In a new Patent found by Patently Apple, it seems like the next AirPods could have some innovative new ways of controlling them. One of the keys looks to be a method detailed where users can move their heads up and down to control the volume of the music that is coming out of the AirPods.
The patent says these new controls could exist because users 'might not have their hands free while listening to AirPods', and so new control methods are necessary. This comes amongst continued rumors that there will be new AirPods sometime next year that cost under $100, although this patent doesn't say what models the new control scheme will come to.
Head moving controls
The patent details the way in which the new controls will work. The stem is squeezed in the force touch panel, and then the user inclines and declines their head in order to change the volume of their music. In essence, each individual volume increase and decrease is made via the nodding of the head.
So expect to see some nodding AirPods users at some point in the future, as they go to change the volume of their music.
It can also detect the movement of the head from side to side, and while this is currently only looking at volume control, in the future it could well have different head movements for different controls. So you could nod to change the volume, and then turn your head side to side to skip and go back a track.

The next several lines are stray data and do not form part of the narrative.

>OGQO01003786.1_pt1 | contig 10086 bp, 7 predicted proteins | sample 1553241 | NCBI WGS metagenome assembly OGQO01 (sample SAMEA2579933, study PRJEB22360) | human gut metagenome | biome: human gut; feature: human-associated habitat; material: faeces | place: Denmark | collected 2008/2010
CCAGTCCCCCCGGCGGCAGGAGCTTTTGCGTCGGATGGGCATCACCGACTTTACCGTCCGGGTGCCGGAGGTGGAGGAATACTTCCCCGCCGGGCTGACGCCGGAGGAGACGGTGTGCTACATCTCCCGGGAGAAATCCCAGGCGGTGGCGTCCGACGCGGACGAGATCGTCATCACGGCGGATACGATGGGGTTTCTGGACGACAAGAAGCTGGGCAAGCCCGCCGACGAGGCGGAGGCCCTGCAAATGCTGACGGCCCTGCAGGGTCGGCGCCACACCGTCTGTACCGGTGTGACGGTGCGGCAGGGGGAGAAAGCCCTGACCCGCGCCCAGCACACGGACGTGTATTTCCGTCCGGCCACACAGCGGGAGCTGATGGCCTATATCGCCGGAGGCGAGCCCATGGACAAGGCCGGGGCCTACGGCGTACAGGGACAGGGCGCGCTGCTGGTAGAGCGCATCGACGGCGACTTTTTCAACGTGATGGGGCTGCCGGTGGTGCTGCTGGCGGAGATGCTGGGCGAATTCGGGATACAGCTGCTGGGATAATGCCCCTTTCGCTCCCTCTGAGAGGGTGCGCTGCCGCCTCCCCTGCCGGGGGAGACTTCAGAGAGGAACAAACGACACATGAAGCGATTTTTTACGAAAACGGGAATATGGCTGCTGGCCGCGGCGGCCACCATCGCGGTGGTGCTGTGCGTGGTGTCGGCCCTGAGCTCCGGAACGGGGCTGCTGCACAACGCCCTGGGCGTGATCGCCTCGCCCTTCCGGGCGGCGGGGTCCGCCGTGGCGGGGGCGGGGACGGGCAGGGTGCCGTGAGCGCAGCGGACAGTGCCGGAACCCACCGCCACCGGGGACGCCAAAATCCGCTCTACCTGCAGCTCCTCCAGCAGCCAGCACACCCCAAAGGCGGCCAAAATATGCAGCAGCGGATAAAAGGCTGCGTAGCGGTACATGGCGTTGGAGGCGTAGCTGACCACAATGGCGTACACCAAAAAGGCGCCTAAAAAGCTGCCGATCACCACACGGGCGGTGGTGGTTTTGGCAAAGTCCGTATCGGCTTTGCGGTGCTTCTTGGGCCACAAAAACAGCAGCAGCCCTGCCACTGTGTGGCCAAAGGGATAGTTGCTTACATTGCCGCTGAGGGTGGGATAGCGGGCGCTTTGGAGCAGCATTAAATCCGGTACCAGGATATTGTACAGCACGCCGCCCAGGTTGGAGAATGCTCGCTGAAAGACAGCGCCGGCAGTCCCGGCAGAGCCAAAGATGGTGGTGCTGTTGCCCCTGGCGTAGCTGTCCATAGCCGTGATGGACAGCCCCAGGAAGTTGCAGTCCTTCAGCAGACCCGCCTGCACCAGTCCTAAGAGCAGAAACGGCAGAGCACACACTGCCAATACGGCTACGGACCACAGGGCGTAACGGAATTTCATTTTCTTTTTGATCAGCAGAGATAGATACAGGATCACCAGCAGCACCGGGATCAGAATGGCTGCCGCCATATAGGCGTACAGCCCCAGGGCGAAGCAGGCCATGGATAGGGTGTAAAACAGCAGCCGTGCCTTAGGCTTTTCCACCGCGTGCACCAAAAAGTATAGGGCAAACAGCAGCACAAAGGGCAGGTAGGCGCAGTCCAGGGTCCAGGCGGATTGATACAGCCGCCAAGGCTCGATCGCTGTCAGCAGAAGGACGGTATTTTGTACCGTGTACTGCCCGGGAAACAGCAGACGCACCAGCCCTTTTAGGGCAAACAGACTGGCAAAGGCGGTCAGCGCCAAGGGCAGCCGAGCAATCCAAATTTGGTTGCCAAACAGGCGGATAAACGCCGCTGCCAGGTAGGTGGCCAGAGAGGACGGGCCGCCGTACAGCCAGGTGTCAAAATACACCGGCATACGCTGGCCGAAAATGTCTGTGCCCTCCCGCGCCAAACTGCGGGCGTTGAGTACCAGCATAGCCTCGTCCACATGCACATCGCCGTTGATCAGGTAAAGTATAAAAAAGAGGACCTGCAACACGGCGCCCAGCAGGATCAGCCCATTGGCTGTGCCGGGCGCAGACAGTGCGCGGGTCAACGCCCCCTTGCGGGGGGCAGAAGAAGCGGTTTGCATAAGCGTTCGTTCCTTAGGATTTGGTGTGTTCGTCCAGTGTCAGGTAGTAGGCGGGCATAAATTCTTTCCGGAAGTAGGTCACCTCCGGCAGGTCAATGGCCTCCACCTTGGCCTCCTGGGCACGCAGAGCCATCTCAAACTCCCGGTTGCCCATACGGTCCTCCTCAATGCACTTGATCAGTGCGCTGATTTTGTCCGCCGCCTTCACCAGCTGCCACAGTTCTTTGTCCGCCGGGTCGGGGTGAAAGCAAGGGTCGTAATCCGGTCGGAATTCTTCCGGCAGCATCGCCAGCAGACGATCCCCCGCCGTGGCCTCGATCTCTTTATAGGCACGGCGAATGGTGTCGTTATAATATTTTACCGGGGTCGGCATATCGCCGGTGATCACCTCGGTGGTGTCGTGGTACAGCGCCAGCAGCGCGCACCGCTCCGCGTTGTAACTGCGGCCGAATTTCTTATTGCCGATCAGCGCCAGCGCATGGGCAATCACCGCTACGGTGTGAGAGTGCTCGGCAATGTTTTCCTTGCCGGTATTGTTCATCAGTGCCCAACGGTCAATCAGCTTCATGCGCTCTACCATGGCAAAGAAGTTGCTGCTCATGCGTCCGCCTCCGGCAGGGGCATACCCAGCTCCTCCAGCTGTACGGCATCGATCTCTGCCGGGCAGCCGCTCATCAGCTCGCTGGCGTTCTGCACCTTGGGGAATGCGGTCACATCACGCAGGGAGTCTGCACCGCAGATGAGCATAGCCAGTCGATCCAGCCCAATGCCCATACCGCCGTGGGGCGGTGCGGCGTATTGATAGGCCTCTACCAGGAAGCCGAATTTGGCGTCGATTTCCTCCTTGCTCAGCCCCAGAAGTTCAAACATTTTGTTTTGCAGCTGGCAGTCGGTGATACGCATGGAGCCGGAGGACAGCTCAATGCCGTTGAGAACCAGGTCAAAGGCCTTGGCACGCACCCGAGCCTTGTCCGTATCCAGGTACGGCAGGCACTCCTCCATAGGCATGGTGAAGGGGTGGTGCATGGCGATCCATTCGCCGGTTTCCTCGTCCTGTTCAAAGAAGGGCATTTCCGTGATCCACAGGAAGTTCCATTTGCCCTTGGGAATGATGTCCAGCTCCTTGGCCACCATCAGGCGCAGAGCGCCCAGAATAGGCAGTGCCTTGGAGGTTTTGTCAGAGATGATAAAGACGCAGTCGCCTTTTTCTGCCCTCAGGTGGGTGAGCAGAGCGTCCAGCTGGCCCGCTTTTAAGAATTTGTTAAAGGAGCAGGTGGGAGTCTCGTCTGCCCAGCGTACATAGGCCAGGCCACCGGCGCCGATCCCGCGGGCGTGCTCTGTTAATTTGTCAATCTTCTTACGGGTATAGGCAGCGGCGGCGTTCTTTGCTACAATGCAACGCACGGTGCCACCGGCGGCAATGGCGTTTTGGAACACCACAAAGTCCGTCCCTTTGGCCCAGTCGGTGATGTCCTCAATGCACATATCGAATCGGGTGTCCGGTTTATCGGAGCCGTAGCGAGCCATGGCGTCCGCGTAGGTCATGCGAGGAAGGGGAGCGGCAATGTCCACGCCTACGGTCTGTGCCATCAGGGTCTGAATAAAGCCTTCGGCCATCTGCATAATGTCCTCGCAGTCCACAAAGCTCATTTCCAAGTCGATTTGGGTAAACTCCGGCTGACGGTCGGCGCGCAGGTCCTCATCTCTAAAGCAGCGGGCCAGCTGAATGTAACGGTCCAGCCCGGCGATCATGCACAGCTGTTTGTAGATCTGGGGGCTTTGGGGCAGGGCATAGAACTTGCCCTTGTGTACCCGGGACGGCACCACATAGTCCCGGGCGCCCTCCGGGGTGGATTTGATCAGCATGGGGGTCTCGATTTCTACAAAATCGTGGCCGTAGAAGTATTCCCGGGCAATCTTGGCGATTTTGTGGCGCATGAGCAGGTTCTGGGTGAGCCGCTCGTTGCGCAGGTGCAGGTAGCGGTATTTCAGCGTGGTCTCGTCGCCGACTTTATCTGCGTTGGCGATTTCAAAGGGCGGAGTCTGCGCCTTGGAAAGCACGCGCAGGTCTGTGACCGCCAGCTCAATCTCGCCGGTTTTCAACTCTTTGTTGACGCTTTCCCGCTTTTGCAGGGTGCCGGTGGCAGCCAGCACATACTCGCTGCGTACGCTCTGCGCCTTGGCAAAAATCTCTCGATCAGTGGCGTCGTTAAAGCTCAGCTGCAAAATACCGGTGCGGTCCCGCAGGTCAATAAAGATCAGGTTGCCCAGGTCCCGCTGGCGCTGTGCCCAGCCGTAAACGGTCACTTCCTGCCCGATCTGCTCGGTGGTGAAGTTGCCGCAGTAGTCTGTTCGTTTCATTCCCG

AirPods controls have always been solid, with the excellent force touch panels on the AirPods Pro, the volume sliders on the AirPods Pro 2, and the excellent physical controls on the AirPods Max. Apple is always looking to innovate, however, and it looks like this latest patent is just the next evolution in the AirPods line.
Master your iPhone in minutes
iMore offers spot-on advice and guidance from our team of experts, with decades of Apple device experience to lean on. Learn more with iMore!
As iMore's Senior Staff writer, Tammy uses her background in audio and Masters in screenwriting to pen engaging product reviews and informative buying guides. The resident audiophile (or audio weirdo), she's got an eye for detail and a love of top-quality sound. Apple is her bread and butter, with attention on HomeKit and Apple iPhone and Mac hardware. You won't find her far away from a keyboard even outside of working at iMore – in her spare time, she spends her free time writing feature-length and TV screenplays. Also known to enjoy driving digital cars around virtual circuits, to varying degrees of success. Just don't ask her about AirPods Max - you probably won't like her answer.